Lolo was quoted earlier to have said that PAS was the "Government-in-waiting". The loose coalition Pakatan Rakyat without a doubt made sweeping victories in 5 states in the last general election. Since then, they remained as a respectable opposition, no sign of financial leadership or great policy makers.
Speaking of leadership, PAS has sidelined Anwar as their de-facto leader. If Pakatan Rakyat wins the election, who would be their selection for the covetous Prime Ministership (they can't even agree on appointments in municipals) . It is open season among the three parties, which since the general election are plagued with internal politicking, power struggle and finger pointing. No synchrony with regards to "unity" government. Welcome to multi-racial politics, fellow egalitarians!
They have yet to convince the bright-minded Malaysians that they are ready to lead this country to greater heights. Are they ready to accept the importance of English? Will they take the populist stand and strip Petronas' profit to suit the voters' sentiments? Populist ideology as witnessed in Latin America has caused severe inflation over 2000% especially in Brazil and Argentina. Are they ready to make real, tough decisions even if it means going against popular sentiments, i.e. reducing subsidies?
If their own party struggle and agenda could be altered at their whim and fancy in the case of Hudud and NEP, could they chew on more delicate and complex issues at Federal level?
Is there anyone in Pakatan Rakyat that we see as Prime Minister material? Hadi? Anwar (close, but no cigar)? Nik Aziz? Forget Nizar who has lost his own state government from defections. Forget Lim Kit Siang, Lim Guan Eng or Karpal (or would they do another "Perak" where the new Malay Prime Minister is subject to the will of the cabinet and a more chauvinist non-Malay DPM). Malaysia is not ready to see a non-Malay at the apex of the Executive Branch.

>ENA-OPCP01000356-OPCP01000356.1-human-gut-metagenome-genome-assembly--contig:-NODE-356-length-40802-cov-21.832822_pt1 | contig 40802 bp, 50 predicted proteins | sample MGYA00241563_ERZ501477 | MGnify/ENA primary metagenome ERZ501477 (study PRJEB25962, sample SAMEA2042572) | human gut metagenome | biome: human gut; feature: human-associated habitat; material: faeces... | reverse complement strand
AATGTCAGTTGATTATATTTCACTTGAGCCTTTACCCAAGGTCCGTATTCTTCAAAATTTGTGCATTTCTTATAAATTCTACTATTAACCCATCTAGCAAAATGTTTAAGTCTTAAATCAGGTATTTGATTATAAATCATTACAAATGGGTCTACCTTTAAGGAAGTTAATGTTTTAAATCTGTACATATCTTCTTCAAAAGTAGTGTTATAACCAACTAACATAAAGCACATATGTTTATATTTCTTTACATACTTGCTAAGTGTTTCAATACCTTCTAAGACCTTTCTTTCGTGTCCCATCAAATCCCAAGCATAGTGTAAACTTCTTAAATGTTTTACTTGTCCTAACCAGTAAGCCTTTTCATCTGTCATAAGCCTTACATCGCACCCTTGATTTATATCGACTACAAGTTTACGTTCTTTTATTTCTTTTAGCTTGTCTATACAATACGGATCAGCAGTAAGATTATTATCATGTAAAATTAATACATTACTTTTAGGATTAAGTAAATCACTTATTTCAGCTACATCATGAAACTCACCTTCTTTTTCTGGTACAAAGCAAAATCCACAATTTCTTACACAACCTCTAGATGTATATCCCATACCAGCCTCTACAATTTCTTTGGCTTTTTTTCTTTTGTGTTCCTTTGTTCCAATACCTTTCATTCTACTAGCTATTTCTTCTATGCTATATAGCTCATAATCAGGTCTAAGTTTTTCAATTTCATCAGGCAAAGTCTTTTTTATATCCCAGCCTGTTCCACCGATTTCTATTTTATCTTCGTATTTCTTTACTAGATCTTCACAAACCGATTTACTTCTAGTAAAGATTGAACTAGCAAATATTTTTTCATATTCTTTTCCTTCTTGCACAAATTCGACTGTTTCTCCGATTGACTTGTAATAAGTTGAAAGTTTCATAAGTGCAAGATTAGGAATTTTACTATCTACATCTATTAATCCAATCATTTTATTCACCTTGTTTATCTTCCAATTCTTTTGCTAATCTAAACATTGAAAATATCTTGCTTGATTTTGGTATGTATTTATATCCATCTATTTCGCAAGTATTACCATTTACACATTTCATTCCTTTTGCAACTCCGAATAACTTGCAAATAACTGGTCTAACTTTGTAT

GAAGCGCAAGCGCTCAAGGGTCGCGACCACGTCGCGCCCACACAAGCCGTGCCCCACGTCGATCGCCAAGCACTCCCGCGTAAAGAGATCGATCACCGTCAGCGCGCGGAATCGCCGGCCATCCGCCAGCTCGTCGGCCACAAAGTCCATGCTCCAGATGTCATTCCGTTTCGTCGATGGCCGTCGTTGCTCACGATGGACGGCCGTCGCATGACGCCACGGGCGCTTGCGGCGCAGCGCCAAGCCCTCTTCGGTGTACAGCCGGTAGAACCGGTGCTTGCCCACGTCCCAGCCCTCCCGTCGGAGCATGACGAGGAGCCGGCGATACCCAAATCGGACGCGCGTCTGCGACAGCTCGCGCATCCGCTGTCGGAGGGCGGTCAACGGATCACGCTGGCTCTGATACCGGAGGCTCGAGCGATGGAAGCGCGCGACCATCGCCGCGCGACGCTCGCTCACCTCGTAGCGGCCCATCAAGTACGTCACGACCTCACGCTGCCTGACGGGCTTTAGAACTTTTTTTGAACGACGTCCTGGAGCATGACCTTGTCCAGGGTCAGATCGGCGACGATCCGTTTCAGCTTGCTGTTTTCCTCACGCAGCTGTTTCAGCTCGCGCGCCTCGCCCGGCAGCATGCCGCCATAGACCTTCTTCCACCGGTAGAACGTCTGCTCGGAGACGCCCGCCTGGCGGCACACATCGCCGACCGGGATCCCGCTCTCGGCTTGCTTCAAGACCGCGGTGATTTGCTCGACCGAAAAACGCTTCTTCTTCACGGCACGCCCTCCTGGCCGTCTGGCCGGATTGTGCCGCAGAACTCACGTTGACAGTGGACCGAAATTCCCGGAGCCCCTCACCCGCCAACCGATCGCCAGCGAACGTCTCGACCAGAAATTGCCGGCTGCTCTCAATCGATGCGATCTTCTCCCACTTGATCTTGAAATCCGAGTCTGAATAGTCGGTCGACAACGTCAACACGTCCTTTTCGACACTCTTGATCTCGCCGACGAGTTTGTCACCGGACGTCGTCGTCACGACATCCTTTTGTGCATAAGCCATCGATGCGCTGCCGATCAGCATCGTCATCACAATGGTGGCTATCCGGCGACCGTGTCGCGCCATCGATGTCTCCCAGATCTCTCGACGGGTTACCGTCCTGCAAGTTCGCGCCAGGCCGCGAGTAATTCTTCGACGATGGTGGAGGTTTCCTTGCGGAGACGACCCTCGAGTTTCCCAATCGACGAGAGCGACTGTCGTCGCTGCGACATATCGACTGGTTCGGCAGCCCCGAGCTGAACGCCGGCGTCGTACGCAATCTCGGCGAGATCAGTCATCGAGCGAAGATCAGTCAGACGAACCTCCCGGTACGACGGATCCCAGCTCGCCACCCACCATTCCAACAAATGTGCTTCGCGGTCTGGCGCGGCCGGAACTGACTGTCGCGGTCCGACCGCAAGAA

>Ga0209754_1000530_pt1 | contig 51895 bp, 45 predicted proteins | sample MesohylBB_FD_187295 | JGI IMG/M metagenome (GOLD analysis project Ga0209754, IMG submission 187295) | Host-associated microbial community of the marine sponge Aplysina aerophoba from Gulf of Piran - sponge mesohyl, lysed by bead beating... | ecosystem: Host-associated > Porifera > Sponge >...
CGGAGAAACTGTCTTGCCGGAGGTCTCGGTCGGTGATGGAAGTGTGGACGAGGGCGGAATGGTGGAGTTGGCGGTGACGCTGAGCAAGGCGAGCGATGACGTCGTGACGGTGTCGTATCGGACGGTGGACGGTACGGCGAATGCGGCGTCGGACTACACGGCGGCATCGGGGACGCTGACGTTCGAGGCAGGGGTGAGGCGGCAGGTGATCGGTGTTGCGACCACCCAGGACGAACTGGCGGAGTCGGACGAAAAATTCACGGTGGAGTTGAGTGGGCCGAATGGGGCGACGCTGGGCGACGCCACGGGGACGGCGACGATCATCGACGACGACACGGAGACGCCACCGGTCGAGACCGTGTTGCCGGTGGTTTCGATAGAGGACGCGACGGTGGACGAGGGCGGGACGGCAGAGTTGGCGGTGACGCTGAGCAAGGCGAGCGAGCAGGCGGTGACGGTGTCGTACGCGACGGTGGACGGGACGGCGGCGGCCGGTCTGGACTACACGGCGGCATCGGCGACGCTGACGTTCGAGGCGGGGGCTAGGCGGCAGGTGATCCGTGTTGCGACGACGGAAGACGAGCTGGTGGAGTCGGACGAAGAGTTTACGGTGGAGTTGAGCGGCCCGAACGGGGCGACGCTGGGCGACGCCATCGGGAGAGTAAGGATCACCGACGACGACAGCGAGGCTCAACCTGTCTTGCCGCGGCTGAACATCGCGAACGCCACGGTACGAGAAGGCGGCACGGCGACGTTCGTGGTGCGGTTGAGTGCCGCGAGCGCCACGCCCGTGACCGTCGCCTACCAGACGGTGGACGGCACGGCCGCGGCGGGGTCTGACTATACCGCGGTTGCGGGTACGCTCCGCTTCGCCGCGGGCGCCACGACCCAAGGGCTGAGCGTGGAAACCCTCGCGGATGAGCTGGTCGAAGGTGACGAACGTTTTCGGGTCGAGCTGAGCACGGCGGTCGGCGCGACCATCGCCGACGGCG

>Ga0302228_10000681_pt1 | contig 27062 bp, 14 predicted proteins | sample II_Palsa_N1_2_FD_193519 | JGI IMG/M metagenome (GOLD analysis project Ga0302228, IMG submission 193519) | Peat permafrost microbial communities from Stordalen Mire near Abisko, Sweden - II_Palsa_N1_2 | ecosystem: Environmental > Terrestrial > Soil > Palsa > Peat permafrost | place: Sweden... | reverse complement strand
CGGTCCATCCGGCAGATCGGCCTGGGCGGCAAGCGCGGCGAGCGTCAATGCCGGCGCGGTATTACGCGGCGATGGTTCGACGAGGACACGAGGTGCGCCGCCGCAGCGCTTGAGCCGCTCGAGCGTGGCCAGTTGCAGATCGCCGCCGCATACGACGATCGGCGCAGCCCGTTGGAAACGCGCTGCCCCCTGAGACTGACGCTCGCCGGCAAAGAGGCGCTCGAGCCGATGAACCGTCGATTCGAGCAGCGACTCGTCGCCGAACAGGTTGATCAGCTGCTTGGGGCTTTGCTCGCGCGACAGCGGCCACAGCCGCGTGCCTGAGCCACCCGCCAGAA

Where is their shadow cabinet? Have they given fruitful discussions on national issues besides lambasting the government for deciding things against their will? What is their stand on NAP, what is their solution for the fragmented school system, what is their stand on digging ourselves out of the economic downturn hole? Oh, they can't portray themselves as being more sophisticated than the ruling coalition, lest their ideas be imitated!
The sentiment in last general election was clear; people wanted a stronger opposition to keep Barisan Nasional in check. Nothing more, nothing less. No doubt corruption was perceived to be rampant within Barisan Nasional leadership but we see a similar trend in Selangor and Penang when Fairuz vacated his seat in lieu of allegations of corruption. Power corrupts. Business intertwines with politics. People who think otherwise are plainly idiotic and should come out from under the coconut shell. Other sentiments have been driven by pure speculations in the blogosphere realm, baseless allegations coupled with juicy gossips in the case of postings by self-exiled RPK. The two combination that sells newspapers and enhances your blog hits, politics + gossips.
Most young, urban voters would confess that they had voted for PR because BN seemed to be lost in the political wilderness for the last 5 years, not so much of PR being a reckoning force. Looking at the line up of wakil rakyat on the PR side would be testament to the fact that they lack depth in leadership. Amateur videographer and blogger do not count.
If you're ready to see Petronas go bust because of subsidies,
if you're ready to see 5 school systems remain status quo,
if you're obviously mentally-blocked and perceive that NEP is UMNO and UMNO is NEP, NEP is Malay Rights and NEP = more projects to the Malays
if you're ready for leaders who can't decide whether to implement Islamic laws because it is written in their party constitution but change their mind because Karpal said "over my dead body",
Vote for them!